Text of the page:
Report investigates help-seeking barriers to women trapped in servitude
4 February 2014
The Australian Institute of Criminology (AIC) today released a report into women who were trafficked, tricked and trapped into servitude, or slavery, through the partner migration process.
The report’s authors interviewed eight women who had escaped situations of domestic and sexual servitude from their partners.
“The report details barriers which count against migrant women in a slavery situation, and strategies they used to escape an abusive partnership,” report author and AIC Research Analyst Samantha Lyneham said.
The victim/survivors in this study faced a number of barriers to seek help, including:
- fearing retribution from husbands;
- lack of trust in police and other authorities;
- not identifying their experiences as violent or exploitative;
- being unaware of services; and
- lack of an effective response when the victim/survivors initially sought help.
Other barriers included: language barriers, social isolation and limited understanding of Australian culture and laws.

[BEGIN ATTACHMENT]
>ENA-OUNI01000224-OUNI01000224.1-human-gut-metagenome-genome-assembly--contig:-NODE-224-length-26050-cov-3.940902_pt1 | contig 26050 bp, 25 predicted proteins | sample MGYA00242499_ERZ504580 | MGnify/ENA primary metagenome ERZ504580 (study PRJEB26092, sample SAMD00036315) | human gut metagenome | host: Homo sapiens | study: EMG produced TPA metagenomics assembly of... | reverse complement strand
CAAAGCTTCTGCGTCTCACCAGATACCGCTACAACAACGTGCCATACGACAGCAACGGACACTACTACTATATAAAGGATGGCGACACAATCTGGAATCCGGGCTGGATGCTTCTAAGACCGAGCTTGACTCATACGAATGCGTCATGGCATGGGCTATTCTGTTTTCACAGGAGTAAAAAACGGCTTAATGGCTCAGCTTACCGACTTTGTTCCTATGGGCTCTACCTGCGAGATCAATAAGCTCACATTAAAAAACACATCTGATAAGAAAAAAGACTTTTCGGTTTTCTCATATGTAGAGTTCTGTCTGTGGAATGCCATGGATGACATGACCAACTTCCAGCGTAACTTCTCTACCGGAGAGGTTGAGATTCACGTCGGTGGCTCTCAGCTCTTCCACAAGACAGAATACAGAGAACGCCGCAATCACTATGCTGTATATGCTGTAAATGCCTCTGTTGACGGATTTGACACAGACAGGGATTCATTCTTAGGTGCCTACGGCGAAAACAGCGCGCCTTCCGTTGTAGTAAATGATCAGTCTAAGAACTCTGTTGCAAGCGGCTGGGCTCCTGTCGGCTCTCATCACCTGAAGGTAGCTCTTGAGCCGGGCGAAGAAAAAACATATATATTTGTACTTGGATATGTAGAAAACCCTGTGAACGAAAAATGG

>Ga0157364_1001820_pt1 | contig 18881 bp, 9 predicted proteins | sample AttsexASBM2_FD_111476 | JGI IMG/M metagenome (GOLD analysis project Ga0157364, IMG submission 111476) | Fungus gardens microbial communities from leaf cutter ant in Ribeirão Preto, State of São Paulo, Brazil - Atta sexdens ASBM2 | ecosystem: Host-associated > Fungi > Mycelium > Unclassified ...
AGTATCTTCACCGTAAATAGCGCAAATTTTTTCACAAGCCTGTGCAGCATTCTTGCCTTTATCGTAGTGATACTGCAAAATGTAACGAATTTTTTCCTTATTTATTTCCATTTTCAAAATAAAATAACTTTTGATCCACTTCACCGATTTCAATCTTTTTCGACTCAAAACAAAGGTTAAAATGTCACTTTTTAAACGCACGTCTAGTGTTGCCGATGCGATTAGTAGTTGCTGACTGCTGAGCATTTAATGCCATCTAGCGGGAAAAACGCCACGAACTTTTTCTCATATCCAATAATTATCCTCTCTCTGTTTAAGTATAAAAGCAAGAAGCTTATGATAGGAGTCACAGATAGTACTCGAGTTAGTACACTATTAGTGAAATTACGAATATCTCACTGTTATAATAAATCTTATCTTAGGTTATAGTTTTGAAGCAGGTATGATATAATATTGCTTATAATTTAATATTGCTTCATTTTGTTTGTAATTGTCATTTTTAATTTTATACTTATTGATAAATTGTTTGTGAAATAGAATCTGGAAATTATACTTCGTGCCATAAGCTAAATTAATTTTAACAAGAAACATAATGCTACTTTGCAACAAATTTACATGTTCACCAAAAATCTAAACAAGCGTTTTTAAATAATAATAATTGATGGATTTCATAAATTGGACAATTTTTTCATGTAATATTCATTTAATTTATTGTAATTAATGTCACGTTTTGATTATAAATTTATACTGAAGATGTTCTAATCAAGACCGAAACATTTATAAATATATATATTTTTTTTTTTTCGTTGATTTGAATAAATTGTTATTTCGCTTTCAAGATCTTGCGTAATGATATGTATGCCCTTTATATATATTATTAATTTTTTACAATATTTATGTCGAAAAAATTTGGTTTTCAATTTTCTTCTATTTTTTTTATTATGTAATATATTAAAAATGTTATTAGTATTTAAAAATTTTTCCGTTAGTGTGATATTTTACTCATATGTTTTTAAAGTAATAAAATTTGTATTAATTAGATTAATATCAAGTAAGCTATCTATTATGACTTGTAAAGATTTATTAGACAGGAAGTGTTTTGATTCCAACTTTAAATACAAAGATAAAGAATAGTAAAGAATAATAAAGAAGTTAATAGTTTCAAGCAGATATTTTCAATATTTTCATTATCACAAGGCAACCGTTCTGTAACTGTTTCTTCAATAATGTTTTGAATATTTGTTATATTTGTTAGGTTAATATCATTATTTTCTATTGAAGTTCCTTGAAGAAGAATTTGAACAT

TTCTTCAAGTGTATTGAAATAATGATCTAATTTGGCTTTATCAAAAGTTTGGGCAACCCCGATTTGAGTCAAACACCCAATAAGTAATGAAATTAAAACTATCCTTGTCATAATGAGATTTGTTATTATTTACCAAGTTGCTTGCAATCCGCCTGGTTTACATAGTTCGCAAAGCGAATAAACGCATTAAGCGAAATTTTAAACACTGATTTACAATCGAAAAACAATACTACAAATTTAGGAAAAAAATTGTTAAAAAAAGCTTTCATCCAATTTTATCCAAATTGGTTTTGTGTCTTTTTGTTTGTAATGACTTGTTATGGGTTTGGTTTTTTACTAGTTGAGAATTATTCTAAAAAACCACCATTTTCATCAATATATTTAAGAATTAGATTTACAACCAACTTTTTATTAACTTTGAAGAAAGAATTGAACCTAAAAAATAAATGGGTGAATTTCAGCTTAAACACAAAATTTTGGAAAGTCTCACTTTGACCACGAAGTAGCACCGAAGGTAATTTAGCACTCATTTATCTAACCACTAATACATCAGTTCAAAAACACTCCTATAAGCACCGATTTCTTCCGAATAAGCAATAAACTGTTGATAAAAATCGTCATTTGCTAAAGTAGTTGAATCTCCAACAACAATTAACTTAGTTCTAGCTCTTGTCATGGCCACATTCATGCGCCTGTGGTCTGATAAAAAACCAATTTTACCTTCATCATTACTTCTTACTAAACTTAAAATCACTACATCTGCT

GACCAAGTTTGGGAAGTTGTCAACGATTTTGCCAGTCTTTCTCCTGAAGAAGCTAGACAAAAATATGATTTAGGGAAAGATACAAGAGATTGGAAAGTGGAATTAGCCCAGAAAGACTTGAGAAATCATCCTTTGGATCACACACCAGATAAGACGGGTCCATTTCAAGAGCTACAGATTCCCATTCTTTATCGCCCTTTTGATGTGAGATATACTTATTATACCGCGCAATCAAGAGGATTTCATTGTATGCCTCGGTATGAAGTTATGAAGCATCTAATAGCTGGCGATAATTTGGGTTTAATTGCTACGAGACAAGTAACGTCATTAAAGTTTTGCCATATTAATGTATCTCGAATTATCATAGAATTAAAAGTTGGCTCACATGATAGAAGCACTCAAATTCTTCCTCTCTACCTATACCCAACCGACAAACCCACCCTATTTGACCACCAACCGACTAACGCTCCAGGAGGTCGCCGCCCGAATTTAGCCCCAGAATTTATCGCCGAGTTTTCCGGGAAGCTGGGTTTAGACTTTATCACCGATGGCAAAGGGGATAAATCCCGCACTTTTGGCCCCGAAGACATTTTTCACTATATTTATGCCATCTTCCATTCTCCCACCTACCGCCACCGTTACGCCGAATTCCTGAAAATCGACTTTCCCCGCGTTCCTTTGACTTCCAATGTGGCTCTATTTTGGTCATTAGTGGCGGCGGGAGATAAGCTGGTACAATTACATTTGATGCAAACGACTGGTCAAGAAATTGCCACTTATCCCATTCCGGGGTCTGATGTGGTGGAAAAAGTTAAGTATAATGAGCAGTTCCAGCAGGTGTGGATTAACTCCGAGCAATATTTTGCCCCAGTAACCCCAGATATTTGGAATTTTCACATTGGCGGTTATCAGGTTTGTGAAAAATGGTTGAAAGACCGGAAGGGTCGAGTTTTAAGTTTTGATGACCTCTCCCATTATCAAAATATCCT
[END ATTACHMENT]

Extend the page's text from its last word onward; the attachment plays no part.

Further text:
The research found that often informal contact with service providers gave women the way out of their predicament.
Servitude cases are most commonly identified as domestic violence, and the research intends to create a better understanding of slavery in a domestic setting so that women can receive appropriate help - for example through the Support for Trafficked People Program - and perpetrators can be prosecuted under Trafficking and Slavery legislation.
“Such research findings help inform Government policy, and can also inform the professionals and social service providers of warning signs of domestic and sexual servitude,” Ms Lyneham said.
Last year Parliament introduced criminal offences for forced marriage, which received bipartisan support. Australia’s laws against domestic servitude and servile marriage were strengthened in February 2012.
The report is part of a major AIC trafficking study in partnership with Australian Government Interdepartmental Committee on Human Trafficking and Slavery and is available at www.aic.gov.au.
For Comment: Colin Campbell 0418 159 525